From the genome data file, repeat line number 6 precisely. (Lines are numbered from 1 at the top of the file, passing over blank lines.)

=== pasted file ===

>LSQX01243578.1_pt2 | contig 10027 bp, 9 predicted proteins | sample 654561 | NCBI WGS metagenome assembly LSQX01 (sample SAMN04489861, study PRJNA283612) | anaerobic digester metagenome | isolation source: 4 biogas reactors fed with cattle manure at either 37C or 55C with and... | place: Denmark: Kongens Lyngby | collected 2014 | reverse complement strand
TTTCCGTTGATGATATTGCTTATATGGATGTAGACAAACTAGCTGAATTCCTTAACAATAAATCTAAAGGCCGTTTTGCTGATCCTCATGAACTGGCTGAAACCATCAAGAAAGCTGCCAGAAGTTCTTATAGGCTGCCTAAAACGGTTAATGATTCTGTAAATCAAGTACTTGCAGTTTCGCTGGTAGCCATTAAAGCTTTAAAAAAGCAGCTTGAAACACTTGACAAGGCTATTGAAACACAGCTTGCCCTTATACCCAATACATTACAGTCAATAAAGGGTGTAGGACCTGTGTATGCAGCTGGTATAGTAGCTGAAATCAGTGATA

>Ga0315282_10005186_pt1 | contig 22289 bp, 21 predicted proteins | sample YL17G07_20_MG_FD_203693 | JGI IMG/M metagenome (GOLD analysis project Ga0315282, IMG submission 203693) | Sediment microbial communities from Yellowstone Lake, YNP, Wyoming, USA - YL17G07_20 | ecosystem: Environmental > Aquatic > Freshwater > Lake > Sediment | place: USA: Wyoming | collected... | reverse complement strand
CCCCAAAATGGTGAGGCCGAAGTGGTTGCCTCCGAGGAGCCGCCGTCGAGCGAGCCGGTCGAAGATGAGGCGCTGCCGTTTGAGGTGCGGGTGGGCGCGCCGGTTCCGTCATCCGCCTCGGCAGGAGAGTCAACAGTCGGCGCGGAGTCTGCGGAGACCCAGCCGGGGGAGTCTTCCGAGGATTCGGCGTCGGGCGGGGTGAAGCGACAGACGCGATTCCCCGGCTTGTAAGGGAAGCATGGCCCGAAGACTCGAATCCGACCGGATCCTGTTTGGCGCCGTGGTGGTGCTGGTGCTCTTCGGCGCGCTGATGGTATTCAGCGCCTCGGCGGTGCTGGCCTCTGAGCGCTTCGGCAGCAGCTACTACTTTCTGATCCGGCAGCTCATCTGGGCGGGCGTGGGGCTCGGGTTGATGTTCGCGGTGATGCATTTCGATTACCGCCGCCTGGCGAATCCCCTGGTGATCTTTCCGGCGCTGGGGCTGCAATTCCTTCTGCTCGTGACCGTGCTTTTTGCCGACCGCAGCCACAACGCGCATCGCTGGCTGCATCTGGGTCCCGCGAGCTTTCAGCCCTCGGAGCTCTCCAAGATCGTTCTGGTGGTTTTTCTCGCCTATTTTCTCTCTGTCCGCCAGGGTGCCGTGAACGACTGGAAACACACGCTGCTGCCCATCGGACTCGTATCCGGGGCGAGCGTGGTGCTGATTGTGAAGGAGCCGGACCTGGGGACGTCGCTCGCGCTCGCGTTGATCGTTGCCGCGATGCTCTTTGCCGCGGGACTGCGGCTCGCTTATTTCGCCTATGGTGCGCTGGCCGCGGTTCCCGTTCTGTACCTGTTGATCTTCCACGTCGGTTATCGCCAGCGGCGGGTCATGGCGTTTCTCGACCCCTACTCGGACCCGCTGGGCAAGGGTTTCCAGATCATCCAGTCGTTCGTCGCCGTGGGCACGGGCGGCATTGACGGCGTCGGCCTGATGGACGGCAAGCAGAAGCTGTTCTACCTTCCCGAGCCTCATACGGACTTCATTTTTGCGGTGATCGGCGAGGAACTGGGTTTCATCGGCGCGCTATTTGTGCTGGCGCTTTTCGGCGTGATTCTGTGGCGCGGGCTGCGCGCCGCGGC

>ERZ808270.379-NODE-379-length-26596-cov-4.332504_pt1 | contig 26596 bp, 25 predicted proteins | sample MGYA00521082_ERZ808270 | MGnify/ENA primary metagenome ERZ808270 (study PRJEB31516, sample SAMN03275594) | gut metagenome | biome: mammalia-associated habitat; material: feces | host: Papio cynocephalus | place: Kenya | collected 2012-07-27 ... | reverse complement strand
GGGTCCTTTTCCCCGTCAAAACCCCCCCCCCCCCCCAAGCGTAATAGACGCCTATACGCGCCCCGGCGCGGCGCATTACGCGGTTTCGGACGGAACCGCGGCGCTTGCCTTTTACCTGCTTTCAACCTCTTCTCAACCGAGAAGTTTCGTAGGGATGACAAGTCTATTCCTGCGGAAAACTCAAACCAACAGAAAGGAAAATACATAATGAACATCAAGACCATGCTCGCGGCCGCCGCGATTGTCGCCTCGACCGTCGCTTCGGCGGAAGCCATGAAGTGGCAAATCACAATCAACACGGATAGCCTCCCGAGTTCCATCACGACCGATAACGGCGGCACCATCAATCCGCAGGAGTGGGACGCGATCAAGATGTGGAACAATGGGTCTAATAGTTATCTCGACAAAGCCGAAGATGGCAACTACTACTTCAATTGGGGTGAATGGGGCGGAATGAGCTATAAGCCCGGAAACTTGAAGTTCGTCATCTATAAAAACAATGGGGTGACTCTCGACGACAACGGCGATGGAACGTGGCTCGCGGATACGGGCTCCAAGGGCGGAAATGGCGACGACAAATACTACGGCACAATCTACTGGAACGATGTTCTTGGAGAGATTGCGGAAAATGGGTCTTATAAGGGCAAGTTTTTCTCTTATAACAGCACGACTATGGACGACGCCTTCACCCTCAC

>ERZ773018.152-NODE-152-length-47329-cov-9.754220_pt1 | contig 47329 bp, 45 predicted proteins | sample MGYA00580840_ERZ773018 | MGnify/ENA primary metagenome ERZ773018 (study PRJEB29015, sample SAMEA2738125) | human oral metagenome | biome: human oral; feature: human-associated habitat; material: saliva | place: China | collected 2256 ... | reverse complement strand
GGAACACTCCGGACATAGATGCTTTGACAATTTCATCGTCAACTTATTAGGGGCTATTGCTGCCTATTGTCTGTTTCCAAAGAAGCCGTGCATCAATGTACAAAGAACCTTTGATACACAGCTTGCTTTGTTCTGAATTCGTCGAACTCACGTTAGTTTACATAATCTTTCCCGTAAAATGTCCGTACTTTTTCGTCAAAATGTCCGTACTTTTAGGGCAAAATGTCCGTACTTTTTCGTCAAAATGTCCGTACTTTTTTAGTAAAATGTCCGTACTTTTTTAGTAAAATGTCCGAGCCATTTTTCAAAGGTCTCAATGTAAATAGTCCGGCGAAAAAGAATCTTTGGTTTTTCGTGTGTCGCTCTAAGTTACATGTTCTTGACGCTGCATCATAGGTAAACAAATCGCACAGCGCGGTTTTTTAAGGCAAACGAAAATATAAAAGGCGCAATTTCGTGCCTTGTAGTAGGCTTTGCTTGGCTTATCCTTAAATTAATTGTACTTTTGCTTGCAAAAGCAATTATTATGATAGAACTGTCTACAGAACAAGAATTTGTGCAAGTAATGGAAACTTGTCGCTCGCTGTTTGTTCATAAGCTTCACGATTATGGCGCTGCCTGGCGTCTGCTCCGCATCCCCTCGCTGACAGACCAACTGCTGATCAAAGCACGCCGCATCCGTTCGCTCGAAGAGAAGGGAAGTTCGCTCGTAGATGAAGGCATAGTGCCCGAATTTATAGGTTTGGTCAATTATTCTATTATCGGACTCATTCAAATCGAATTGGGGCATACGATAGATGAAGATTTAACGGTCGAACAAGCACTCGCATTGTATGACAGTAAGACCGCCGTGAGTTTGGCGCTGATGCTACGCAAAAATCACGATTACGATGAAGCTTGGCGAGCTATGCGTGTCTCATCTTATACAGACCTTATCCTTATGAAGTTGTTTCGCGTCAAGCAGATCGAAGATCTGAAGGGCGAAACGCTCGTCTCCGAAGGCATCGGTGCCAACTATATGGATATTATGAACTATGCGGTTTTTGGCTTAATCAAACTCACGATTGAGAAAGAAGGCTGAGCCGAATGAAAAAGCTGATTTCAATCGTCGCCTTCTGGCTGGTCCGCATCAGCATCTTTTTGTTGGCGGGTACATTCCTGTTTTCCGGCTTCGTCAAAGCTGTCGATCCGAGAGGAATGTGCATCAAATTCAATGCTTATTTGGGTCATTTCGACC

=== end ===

GGGTCCTTTTCCCCGTCAAAACCCCCCCCCCCCCCCAAGCGTAATAGACGCCTATACGCGCCCCGGCGCGGCGCATTACGCGGTTTCGGACGGAACCGCGGCGCTTGCCTTTTACCTGCTTTCAACCTCTTCTCAACCGAGAAGTTTCGTAGGGATGACAAGTCTATTCCTGCGGAAAACTCAAACCAACAGAAAGGAAAATACATAATGAACATCAAGACCATGCTCGCGGCCGCCGCGATTGTCGCCTCGACCGTCGCTTCGGCGGAAGCCATGAAGTGGCAAATCACAATCAACACGGATAGCCTCCCGAGTTCCATCACGACCGATAACGGCGGCACCATCAATCCGCAGGAGTGGGACGCGATCAAGATGTGGAACAATGGGTCTAATAGTTATCTCGACAAAGCCGAAGATGGCAACTACTACTTCAATTGGGGTGAATGGGGCGGAATGAGCTATAAGCCCGGAAACTTGAAGTTCGTCATCTATAAAAACAATGGGGTGACTCTCGACGACAACGGCGATGGAACGTGGCTCGCGGATACGGGCTCCAAGGGCGGAAATGGCGACGACAAATACTACGGCACAATCTACTGGAACGATGTTCTTGGAGAGATTGCGGAAAATGGGTCTTATAAGGGCAAGTTTTTCTCTTATAACAGCACGACTATGGACGACGCCTTCACCCTCAC